US 2201315 A
Description (OCR text may contain errors)
May 21, 1940. LEHMBERG 2,201,315 RESPIRATOR Filed Nov. 13, 1936 2 Sheets-Sheet 1 I IN ENTOR ATTOR Y 20171122111 beiklbly May 21, 1940. w. H. LEHMBERG RESPIRATOR Filed Nov. 13, 1936 2 Sheets-Sheet 2 3g INVENTOR 1017112311 11. l-efimba Patented May 21, 1940 UNI-Ts STA RESPIRATOR William Howard Lehmberg, Sturbridgc, Mass, as-
signor to American Optical Company, Southbridge, Mass., a voluntary association of Massachusetts Application November 13, 1936, Serial No. 110,657
This invention relates to respirators.
An object of the invention is to provide a compact respirator in which the filter lies within the walls of the mask or face piece proper, so that the face piece or mask constitutes the entire respirator.
A further object of the present invention is to embody in a respirator a mask having a relatively rigid'body portion within which is enclosedafilter. In the accompanying drawings which illustrate my invention:
Fig. I is a perspective view of a device of the class described embodying my invention;
Fig. II is a vertical section through the device on the line II-lI of Fig. I;
Fig. III is asimilar section through a modified form of my invention;
Fig. IV is a transverse section on the line IV--IV of Fig. III;
Fig. V is a detailed sectional view on the line V-V of Fig. III;
Fig. VI is a perspective View of a filter adapted for use in a device such as illustrated in Figs. I to IVinclusive; and
Fig. VII is a transverse section on the line VII-VII of Fig. VI.
A device of this class is considered a hindrance to the workmen, not only because of the discomfort in wearing the device, but also because to some extent it cuts down the field of vision of the user. This is particularly true when the mask carries one or more structures for housing the filter units through which the air he breathes is passed.
In accordance with the present invention the filter is interposed between dished shells which cooperate to provide a double walled mask or face piece. The air is admitted through'openings in the outer shell, passes through the filter, and then through openings through the inner shell. The space afforded between these shells for the filter is necessarily limited due to the restricted size of the mask itself. In order to afford a sufiicient filtering of the air and at the same time allow the air to flow through the filter without substantial reduction in pressure, I follow out the principle taught in my co-pending application, Serial Number 102,139 filed September 23, 1936, and preferably arrange the filter in folds. It is thus possible to use relatively dense filter material, such as high quality filtering felt, and at the same time obtain full filtering efiect upon the air passing through the shells without inhalation discomfort by virtue of providing greater filter area.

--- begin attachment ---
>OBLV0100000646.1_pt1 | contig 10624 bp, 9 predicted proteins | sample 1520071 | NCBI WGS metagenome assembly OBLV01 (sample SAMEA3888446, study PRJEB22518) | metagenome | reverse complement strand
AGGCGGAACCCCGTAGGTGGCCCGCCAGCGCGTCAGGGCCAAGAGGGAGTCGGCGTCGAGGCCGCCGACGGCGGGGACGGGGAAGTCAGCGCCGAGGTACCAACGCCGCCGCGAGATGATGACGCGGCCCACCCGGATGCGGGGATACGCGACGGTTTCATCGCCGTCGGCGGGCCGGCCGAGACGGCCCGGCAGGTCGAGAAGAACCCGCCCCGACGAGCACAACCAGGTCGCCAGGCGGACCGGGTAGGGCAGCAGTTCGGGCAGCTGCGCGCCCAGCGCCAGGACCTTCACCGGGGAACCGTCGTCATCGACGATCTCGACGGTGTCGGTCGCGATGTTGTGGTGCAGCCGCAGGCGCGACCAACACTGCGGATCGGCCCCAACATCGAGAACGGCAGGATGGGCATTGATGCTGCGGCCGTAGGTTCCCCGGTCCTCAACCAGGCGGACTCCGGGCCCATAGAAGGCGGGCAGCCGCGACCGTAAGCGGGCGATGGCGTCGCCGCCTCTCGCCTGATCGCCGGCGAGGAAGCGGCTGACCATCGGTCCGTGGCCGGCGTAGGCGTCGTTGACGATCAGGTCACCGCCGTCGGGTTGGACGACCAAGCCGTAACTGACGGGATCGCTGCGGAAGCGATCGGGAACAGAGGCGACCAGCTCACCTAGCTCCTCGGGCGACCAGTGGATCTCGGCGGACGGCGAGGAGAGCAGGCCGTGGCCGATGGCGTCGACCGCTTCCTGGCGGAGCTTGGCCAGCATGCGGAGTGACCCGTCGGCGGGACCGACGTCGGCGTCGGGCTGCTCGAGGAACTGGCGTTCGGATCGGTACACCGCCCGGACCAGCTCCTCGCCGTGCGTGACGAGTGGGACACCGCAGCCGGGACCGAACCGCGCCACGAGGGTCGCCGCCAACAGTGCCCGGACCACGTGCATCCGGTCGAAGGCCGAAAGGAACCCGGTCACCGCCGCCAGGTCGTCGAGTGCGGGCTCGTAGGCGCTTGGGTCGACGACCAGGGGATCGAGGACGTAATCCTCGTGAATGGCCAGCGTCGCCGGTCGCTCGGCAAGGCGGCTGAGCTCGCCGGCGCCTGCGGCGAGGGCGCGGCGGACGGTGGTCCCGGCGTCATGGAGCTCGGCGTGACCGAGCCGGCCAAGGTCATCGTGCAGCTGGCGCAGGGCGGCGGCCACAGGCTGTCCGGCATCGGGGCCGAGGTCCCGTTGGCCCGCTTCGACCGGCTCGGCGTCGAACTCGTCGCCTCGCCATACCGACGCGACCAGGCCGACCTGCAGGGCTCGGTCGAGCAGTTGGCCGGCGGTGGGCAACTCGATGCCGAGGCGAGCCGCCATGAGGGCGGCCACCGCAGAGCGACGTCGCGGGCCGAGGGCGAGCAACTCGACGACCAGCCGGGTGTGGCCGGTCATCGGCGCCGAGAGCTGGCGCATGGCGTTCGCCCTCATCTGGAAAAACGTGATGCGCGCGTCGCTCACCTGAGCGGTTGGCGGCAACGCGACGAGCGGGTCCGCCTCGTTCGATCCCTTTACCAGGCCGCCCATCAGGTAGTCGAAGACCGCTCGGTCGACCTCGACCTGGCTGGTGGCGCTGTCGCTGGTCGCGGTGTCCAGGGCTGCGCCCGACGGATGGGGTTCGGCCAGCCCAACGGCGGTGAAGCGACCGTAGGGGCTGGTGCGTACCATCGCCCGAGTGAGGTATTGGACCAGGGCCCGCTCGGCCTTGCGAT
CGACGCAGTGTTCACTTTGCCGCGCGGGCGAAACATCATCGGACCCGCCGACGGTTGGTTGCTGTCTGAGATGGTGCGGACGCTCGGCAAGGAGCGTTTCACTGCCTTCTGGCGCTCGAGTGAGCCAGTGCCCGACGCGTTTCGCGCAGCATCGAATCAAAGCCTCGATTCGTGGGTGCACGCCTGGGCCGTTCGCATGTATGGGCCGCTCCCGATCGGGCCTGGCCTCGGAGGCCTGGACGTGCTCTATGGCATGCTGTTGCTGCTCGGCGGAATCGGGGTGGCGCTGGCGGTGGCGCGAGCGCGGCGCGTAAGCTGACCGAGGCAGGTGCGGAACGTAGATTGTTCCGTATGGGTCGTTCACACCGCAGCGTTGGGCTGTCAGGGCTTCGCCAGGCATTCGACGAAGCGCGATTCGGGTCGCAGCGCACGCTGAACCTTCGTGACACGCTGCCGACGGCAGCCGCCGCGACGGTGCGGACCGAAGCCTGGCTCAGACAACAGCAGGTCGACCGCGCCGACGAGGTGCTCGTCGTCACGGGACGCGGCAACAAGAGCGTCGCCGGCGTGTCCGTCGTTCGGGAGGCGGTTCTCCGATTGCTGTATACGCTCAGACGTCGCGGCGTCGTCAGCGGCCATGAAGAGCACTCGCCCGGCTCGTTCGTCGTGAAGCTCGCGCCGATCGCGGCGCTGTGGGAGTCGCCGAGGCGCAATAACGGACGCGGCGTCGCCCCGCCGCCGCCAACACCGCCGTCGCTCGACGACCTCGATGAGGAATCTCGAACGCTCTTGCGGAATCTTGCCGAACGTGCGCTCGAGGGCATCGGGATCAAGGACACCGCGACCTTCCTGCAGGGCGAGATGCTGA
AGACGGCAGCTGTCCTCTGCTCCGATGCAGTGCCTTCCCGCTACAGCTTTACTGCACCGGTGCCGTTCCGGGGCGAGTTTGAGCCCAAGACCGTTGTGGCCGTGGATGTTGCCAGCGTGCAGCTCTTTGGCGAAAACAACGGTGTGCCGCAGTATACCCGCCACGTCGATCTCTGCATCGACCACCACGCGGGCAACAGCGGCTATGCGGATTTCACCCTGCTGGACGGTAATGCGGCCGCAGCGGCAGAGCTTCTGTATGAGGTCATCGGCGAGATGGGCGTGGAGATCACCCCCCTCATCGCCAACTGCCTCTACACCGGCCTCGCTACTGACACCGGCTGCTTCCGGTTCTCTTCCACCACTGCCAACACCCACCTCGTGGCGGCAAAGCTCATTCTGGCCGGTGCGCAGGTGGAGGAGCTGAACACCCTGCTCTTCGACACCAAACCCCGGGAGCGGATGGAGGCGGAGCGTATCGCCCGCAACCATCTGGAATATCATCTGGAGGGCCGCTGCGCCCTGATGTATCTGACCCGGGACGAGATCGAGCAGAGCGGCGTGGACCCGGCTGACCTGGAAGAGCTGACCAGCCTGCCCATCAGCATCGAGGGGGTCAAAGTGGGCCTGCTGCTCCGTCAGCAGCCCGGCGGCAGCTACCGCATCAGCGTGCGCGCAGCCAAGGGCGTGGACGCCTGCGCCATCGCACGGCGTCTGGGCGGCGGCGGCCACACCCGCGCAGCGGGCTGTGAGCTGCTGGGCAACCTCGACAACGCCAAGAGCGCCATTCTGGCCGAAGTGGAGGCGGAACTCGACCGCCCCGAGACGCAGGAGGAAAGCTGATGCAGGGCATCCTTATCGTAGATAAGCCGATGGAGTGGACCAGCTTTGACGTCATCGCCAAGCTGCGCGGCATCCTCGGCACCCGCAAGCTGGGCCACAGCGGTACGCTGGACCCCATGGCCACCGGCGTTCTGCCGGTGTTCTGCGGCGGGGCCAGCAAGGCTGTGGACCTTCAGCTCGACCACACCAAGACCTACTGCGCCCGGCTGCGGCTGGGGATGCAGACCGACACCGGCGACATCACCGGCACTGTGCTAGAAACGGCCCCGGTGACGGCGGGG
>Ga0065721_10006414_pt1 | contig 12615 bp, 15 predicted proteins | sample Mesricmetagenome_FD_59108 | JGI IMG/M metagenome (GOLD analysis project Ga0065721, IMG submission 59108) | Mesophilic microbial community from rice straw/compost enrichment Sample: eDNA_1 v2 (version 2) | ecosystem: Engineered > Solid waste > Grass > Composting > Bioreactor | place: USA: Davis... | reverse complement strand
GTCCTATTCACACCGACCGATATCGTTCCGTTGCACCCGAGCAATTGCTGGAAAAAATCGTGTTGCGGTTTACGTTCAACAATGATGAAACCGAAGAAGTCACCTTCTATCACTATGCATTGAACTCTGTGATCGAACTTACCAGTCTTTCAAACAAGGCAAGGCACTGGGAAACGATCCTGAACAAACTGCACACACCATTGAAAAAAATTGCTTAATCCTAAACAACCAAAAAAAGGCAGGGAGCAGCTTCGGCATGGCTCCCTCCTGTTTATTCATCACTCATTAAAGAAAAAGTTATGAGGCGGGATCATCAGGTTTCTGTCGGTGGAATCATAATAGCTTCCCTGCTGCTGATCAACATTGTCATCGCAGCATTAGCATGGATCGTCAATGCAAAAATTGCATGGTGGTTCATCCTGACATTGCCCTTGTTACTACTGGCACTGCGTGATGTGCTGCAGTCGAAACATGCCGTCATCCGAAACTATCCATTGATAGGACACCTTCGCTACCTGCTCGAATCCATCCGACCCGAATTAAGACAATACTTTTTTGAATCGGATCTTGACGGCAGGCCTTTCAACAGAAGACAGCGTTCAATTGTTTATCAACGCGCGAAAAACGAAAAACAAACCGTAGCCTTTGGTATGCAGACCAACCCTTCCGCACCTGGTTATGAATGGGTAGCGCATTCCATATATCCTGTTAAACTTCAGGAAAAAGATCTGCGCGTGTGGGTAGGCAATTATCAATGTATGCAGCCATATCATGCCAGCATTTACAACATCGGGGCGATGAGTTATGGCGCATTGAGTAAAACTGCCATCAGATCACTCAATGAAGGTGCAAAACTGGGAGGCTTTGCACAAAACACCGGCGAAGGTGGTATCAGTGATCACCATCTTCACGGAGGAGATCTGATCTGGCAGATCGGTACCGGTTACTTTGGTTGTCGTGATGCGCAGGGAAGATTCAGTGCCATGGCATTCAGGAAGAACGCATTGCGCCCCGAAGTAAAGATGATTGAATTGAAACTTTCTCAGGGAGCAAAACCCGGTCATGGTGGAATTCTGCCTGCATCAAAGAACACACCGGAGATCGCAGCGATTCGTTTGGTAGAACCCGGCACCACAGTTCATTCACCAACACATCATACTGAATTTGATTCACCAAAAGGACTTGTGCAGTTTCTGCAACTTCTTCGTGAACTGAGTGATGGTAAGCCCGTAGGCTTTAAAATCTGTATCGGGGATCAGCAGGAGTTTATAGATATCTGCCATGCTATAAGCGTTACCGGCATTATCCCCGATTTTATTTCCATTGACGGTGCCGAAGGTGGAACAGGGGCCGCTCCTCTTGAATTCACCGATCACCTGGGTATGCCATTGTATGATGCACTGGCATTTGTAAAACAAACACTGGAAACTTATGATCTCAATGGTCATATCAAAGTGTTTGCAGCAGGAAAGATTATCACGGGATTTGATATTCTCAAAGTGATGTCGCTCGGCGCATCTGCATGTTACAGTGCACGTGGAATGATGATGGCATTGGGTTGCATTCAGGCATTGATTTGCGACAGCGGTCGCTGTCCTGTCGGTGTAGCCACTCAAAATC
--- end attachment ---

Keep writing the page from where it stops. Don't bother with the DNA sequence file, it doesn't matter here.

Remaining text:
The outer shell 8 is preferably a relatively rigid dished member. I find that texolite, Whiclris a plastic material, non-infiammable, non-frangible, and of light weight, is well suited for this purpose. It can be molded with openings, such as the slots 9, for admitting the air. Its rim is so shaped as to engage in a corresponding recess H in an inner dished shell 92. Between theseshells is interposed the filter. Its nature will be more fully described below.
The inner and outer dished shells combine to provide a double walled mask. In the particular embodiment shown in Figs. I and II only the outer shell is of relatively rigid material, but as will be pointed out in connection with the embodiment shown in Figs. III, IV and V, both the inner and outer shell may be relatively rigid.
The mask should fit the face of the user so closely as to prevent leakage of air between the edge portion and the face; and a tight fit is afforded in accordance with the present invention by a flexible edge portion i l whose flexibility permitsit to accommodate itself to the exact shape of the face of the user without discomfort. Preferably, this edge portion is of rubber, as shown. In the embodiment illustrated in Figs. I and II, the inner shell I 2 is also flexible; and accordingly this shell and the edge portion are formed in one piece.
The air entering through the slots 9 passes through the filter and is admitted to the interior of the inner shell l2 through an inhalationvalve i whose structure is more clearly understood from the sectional view of such 'avalve found in Fig. IV. The seat for the valve is dished so as to cause the edges of the disc shaped flap valve to tend to seat firmly. The stem i6 is fixed in the inner shell and permits a limited amount of lifting of the central portion of the valve from its seat. The perforations ll through the inner shell permit free fiow of air which has been filtered.